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THE MAYOR'S JUBILEE MEDAL.…

CITY POLICE COURT. —i

CHESTER BOARD OF GUARDIANS.…

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CHESTER LANTERN CYCLE PARADE.…

ALLEGED ATTEMPTED MURDER NEAR…

NORTH WALES POOR LAW CONFERENCE…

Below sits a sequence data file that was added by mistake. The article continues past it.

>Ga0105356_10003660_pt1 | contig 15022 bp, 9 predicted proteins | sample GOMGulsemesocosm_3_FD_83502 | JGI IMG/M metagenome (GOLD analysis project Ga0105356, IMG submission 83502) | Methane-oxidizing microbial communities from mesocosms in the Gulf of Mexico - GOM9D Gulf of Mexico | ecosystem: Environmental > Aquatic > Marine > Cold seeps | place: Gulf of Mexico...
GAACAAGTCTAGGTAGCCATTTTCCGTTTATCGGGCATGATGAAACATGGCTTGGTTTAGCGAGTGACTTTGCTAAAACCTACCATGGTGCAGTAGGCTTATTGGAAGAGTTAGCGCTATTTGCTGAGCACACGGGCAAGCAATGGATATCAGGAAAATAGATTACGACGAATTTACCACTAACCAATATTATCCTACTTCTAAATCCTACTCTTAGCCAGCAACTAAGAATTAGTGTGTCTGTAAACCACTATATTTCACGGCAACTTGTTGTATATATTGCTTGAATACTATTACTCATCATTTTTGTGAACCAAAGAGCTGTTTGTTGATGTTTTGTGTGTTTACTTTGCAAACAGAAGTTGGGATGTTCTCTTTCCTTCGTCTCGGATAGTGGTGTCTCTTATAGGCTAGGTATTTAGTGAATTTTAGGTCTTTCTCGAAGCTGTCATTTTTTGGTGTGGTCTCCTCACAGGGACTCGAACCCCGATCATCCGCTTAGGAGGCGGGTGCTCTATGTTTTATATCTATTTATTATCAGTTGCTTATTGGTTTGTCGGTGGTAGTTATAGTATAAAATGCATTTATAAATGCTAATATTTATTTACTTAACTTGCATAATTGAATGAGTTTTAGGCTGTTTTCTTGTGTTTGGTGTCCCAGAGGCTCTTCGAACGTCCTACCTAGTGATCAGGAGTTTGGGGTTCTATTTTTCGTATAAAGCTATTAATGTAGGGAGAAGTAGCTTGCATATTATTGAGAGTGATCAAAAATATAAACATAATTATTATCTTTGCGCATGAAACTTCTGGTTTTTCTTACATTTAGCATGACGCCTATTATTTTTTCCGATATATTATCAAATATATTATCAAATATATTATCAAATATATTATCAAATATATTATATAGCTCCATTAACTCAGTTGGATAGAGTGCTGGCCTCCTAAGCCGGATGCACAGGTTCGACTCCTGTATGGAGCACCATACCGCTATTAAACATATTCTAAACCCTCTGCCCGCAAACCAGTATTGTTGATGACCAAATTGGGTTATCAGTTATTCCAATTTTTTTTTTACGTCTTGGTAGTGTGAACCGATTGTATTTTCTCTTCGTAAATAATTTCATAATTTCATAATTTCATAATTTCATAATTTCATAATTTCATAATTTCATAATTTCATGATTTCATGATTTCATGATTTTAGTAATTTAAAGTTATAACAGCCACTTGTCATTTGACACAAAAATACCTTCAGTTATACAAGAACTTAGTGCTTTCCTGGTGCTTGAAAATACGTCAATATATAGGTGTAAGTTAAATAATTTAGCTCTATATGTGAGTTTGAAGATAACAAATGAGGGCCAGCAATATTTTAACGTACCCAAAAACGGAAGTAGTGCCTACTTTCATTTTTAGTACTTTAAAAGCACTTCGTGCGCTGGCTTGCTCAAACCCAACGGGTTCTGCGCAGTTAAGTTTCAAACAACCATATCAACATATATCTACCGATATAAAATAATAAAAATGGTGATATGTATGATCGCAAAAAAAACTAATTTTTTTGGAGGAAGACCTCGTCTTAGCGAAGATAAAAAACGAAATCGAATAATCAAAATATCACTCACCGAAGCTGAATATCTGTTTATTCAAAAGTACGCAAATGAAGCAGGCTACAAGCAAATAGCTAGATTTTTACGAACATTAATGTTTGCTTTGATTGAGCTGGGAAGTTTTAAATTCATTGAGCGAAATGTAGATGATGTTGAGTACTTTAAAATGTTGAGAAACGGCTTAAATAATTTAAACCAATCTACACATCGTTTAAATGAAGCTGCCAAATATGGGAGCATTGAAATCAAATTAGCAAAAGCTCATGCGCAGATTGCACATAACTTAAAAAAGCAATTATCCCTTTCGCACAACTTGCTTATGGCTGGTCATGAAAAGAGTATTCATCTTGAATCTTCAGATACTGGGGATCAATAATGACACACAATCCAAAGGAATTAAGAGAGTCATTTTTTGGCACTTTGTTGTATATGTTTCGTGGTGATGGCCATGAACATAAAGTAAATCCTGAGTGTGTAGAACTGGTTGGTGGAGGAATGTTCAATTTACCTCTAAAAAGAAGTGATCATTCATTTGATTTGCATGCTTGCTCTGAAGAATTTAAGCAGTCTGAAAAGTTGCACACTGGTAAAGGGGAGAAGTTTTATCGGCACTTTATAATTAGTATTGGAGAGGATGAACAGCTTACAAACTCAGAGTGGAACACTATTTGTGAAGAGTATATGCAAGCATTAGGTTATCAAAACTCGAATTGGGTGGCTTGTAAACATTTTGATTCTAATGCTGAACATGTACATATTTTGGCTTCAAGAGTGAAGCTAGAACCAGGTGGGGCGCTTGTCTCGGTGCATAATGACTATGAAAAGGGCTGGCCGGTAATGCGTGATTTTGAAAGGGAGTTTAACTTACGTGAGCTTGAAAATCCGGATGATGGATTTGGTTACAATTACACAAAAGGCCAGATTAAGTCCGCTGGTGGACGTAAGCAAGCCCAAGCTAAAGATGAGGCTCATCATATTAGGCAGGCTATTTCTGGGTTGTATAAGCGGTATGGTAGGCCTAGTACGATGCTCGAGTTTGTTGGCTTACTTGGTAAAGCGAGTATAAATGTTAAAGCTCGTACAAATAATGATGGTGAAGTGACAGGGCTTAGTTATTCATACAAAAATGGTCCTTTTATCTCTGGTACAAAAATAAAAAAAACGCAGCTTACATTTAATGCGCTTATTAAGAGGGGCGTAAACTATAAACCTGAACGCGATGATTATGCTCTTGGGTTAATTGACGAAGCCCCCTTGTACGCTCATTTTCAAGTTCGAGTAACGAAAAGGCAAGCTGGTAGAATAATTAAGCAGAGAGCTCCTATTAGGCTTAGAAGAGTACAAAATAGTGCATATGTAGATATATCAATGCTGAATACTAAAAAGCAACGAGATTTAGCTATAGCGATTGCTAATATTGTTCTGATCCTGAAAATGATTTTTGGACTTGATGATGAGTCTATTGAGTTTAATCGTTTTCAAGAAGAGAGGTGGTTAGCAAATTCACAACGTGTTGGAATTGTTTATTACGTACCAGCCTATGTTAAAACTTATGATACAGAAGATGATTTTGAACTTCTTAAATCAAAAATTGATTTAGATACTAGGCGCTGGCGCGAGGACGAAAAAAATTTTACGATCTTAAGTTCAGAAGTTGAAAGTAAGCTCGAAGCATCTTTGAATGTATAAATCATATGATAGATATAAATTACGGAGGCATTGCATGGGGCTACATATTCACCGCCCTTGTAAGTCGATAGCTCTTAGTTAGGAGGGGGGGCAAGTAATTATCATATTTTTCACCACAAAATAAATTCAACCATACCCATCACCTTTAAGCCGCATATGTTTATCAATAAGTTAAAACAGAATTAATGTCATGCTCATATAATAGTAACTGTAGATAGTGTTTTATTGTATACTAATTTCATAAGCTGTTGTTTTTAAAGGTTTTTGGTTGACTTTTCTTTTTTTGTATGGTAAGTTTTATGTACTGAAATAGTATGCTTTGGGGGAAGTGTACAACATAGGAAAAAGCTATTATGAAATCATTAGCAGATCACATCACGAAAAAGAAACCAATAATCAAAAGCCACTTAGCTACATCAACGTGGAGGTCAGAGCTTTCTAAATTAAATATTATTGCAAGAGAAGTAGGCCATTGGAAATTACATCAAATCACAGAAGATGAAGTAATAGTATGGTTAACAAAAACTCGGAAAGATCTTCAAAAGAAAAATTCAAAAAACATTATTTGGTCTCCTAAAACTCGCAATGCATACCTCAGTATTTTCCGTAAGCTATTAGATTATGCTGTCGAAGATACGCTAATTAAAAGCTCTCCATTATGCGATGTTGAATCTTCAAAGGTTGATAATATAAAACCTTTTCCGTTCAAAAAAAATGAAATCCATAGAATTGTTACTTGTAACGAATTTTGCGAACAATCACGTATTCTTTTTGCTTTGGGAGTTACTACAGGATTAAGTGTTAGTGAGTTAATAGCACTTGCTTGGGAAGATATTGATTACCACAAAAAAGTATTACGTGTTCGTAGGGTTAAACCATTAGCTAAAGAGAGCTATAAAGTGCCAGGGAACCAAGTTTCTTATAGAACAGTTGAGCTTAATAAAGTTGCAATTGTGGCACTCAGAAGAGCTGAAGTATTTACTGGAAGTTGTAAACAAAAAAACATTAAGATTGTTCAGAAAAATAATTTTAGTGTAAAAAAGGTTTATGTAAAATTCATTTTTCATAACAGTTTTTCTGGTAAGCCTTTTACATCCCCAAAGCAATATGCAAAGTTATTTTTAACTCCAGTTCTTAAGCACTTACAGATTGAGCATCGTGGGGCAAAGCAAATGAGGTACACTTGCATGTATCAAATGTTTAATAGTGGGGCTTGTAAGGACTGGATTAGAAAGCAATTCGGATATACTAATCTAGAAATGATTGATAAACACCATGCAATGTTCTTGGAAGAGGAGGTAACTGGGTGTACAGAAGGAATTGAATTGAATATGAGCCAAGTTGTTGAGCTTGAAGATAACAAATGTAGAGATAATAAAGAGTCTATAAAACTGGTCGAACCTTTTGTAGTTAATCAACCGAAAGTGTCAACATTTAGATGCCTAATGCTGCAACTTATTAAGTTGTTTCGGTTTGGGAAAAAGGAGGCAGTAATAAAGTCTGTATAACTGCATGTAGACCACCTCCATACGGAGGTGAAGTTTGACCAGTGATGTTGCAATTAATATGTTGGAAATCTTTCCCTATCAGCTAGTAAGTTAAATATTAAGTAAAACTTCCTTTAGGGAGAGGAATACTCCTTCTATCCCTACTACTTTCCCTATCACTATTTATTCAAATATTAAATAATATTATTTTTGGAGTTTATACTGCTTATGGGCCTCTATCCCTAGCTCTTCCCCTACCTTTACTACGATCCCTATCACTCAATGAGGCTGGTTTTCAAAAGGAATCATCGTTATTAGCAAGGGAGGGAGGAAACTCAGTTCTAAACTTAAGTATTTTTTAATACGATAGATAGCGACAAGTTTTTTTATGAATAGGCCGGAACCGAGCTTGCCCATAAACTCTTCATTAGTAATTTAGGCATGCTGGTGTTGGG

SMASH IN NORTHGATE STREET.…

SUICIDE OF A CHESTER WOMAN.…

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HAWARDEN FLOWER SHOW. 4

MOLD LICENSED VICTUALLERS'…

REVISION COURTS. ♦